Congress plans to charge vets for GI Bill

| April 19, 2017 | 79 Comments

Military Times reports that there’s a plan in Congress to charge active duty service members for access to the Post 9-11 GI Bill;

The plan — draft legislation from House Veterans Affairs Committee Chairman Phil Roe, R-Tenn. — would deduct $2,400 from future service members’ paychecks to establish eligibility for revamped post-military education benefits. This was first reported Tuesday by Task & Purpose.

Currently, the post-9/11 GI Bill offers full tuition to a four-year state college (or the equivalent tuition payout for a private school) plus a monthly housing stipend to any service member who spends at least three years on active duty, and to reservists who are mobilized to active-duty for extended periods. Troops wounded while serving are also eligible.

Unlike the older Montgomery GI Bill benefit, the post-9/11 GI Bill does not require any fees or pay reductions for eligibility. The new proposal would change that, taking up to $100 a month from new enlistees’ paychecks for the right to access the benefit after they leave the ranks.

It’s funny (“odd funny” not “funny ha-ha”) how all of the people in Washington, DC can only think of ways to make service members and veterans pay for the things they earned, in order for the government to save money.

Supporters of the plan say having service members “buy in” to the benefit would strengthen it against periodic attempts by budget planners to trim veterans education benefits.

Or…they could just stop trying to trim service members’ benefits. There are scads of places that Congress can cut in the budget that don’t have anything to do with Defense. It’s just easier politically to cut the uniformed services rather than domestic spending. Veterans need to change that.

Category: Congress sucks

Comments (79)

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  1. ChipNASA says:

    Fuck them. Square in the ASS.
    Why don’t they take $1,000 a month of their pay to pay for their future health benefits?
    Got-Damn leaches.

  2. O-4E says:

    For all of the things said about the MGIB it was/is self funding

    Less than 20% of all of the folks who signed up for and paid into the MGIB ever used even 1 month of benefit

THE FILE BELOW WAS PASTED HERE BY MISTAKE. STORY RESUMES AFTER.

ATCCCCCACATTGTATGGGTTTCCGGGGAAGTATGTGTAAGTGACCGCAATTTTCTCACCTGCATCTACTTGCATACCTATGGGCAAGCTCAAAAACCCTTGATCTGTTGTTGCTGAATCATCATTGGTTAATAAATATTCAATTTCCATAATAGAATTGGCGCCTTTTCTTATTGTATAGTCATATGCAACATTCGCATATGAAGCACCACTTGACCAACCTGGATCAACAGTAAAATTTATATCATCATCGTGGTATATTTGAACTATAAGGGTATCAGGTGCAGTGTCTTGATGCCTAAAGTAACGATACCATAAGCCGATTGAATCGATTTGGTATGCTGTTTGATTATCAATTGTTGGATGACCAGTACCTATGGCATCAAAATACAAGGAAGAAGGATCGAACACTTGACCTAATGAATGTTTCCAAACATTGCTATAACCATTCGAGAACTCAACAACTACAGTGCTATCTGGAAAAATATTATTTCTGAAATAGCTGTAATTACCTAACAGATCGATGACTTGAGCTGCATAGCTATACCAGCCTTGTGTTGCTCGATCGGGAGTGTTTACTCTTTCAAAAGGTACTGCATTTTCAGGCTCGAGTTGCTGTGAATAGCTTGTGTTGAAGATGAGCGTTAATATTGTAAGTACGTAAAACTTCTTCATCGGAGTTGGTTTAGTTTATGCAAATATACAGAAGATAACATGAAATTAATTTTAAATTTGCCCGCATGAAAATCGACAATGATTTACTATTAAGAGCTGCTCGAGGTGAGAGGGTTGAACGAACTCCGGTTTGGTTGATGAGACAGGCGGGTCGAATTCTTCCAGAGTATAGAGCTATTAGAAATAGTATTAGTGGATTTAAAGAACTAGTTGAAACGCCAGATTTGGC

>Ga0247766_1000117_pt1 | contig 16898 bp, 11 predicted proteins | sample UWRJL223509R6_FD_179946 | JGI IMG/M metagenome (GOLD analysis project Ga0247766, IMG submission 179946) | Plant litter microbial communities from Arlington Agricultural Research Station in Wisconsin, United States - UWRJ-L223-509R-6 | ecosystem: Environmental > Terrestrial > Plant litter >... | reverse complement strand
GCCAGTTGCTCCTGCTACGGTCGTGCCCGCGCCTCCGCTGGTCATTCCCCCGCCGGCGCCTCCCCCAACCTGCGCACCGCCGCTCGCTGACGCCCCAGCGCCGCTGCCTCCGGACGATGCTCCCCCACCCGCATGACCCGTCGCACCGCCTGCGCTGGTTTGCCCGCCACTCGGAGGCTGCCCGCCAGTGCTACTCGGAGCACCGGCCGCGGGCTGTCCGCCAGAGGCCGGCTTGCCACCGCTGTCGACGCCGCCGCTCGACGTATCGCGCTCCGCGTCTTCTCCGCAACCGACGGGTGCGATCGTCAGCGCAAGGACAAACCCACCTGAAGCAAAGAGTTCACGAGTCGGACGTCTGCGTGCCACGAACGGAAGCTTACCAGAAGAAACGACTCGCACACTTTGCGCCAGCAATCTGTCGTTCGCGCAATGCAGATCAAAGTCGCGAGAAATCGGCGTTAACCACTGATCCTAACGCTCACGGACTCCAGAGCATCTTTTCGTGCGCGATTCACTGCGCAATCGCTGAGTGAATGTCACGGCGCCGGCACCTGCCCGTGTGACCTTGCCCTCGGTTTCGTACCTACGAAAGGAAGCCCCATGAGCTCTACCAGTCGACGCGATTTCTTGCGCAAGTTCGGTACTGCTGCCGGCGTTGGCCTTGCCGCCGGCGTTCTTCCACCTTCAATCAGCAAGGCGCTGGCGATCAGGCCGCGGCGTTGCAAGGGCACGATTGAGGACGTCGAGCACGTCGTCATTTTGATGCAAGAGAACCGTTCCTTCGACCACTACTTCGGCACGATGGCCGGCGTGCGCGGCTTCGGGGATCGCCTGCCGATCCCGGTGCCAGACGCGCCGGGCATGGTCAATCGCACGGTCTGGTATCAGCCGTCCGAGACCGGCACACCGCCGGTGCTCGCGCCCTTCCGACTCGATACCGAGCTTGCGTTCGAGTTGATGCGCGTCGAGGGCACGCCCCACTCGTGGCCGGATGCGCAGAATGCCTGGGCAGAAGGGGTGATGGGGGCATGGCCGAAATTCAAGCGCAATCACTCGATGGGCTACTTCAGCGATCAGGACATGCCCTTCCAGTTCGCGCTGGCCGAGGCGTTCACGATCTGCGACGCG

Less than 5% ever used 100% of benefits. The other 80-90% subsidized the rest.

    • Green Thumb says:

      Yep.

      I remember having to pay into back in the day.

      I got that (GI Bill) and the “College Fund” bonus in lieu of a cash bonus.

      Best investment I ever made.

  3. Claw says:

    Nothing is too good for the troops, that’s why they get so much of it.

    Dumbasses.

  4. Ex-PH2 says:

    Gee, the GI Bill I got was sent to me, not a school and I used it for tuition and books and similar things. I never used all of it, but there was a cutoff date for it. But don’t promise people something to get them to sign up and then not deliver. Word gets around.

  5. IDC SARC says:

    I’m using the post 911 MGIB now. When I retired in 2005 I had to write them a check…I honestly don’t remember off the top of my head what is was, but $1200 +/- if I recall.

    Having to pay for it and having to pay federal tax on my retirement as well just always seemed like a needless expenditure. How much is spent on handling these fees and tracking the taxes etc. Seems to me that could be eliminated just to save more money.

    The state I live in doesn’t tax my military retirement.

    • MSG Eric says:

      That is correct. New active component service members paid 100 a month for the first year into the GI Bill. Though it was if you “wanted” to use it for the Montgomery GI Bill. They changed that at some point to paying in regardless and then maybe 10 years ago? they stopped requiring the 1200 dollar pay in.

      When I was in Basic we had a couple guys who complained because they didn’t buy-in but weren’t told the specifics of it by their recruiter (shocker, right?). However, when I went active duty a few years later, it wasn’t a choice. They just took it.

      We didn’t get “refunds” of that money though, they just added it to your total funds available.

      • DevilChief says:

        I remember paying in 1200 for my 1980’s era MGIB. Used most of it but had a little left. I timed out (had to use it within 10 years) so I didn’t use 100% but I did use most of it.

        It was only like 10k bu then again, University was cheaper then too.

  6. Veritas Omnia Vincit says:

    The more they try and “help” the troops with these stupid fucking ideas the more I suspect they will encounter difficulty recruiting people into the military. And for good reason. When you voluntarily give up your freedoms to serve your nation it seems the least the nation could do is honor their promises to you for that service.

    Fucking imbeciles.

  7. OC says:

    WTFingF????

    How about we make getting benefits for welfare recipients as hard as it is to get veterans benefits?

    I used PART of mine 40 plus years ago to go to vocational school. And I was damned glad it was there.

    • IDC SARC says:

      Exactly…cutting military benefits or tweaking them with hurdles and fees is common.

      I’m an academic masochist working on my 7th degree, so I’ve been at this for many years while active duty and retired and it’s always a waxing and waning pain in the ass.